I have several dracaenas that I incorporate in my outdoor garden spots from early April until temps dip into the 20's, and they always look great when I bring them back indoors. I just brought 3 in yesterday, because temp dipped to 28 overnight. Mine are always unfazed by the first several light freeze/frost events. A great indoor/outdoor plant.


On Oct 16, 2010, IHeartPlanties from Eagle-Vail, CO (Zone 4b) wrote:

Beautiful indoor plant. I did read on-line that all dracaenas are poisoness to both dogs and cats. Something for you pet owners to keep in mind with your curious critters. Also, supposed to be one of the best plants out there for removing toxins from indoor air. Dry winters and my lack of memory to water it on a regular basis should keep it going strong!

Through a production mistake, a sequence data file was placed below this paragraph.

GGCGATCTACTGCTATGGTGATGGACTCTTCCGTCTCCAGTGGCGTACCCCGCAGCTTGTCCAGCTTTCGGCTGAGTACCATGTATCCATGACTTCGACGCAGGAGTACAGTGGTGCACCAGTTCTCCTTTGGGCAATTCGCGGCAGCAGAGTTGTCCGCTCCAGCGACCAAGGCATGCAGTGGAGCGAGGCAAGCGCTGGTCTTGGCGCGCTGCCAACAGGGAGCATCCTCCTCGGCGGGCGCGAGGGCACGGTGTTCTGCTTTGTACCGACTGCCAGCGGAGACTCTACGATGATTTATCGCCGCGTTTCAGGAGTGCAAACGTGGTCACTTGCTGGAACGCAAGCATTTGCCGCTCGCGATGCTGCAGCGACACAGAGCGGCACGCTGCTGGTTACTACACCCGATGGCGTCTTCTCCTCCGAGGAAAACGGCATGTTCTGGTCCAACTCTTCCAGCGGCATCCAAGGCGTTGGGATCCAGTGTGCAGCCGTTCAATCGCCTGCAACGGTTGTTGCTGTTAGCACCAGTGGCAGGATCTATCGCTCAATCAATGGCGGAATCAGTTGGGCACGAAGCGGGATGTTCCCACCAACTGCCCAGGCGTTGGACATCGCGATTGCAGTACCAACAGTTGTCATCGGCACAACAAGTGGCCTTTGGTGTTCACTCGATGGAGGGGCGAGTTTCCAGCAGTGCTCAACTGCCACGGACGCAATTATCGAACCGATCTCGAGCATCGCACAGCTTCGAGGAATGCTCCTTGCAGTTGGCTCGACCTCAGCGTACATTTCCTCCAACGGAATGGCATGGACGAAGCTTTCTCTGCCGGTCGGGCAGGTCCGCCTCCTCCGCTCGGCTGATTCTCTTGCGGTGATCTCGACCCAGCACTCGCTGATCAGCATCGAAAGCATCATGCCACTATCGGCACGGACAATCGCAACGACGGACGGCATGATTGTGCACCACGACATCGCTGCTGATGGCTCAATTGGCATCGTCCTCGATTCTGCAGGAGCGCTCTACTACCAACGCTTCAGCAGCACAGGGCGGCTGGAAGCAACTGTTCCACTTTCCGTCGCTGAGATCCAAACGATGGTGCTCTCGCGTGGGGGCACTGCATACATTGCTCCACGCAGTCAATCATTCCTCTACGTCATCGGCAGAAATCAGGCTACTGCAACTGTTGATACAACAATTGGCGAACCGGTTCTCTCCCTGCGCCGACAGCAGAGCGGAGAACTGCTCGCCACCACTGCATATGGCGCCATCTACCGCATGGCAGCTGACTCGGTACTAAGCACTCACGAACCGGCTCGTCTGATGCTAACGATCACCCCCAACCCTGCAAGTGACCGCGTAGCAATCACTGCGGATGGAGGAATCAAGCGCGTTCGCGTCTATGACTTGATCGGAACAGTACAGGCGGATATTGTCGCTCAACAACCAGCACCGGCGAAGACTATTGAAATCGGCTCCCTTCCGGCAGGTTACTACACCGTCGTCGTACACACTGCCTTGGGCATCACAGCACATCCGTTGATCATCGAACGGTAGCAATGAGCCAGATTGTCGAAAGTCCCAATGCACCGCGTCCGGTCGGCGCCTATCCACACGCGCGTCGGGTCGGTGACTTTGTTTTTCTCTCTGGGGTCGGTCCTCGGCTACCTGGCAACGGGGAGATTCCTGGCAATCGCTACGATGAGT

On Sep 12, 2010, jskyieeyes3 from Saint Cloud, FL (Zone 9b) wrote:

my husband had one of these trees when i met him. we originally were told it was a "pencil palm" until i did some research and discovered it was a dracaena marginata. they're beautiful trees, and look really neat when the stalks get tall and start to get twisted and bendy from the weight of the heads. they do well here in central florida. we water ours about twice a week in the summer (unless it rains; and only so frequently because it's in full sun, in a pot). i fertilize it with milorganite once every 3 months, and fish emulsion once a month during the growing season, and it's doing wonderful. has grown 5 new stalks this year! a great, easy to care for plant!


On Aug 19, 2010, dmtom from Deep South, TX (Zone 9b) wrote:

I had this plant as a house plant before I moved here 9 years ago. I planted it outside and it done well. When it freezes I cut back the damaged part and it will regrow otherwise it comes back from root.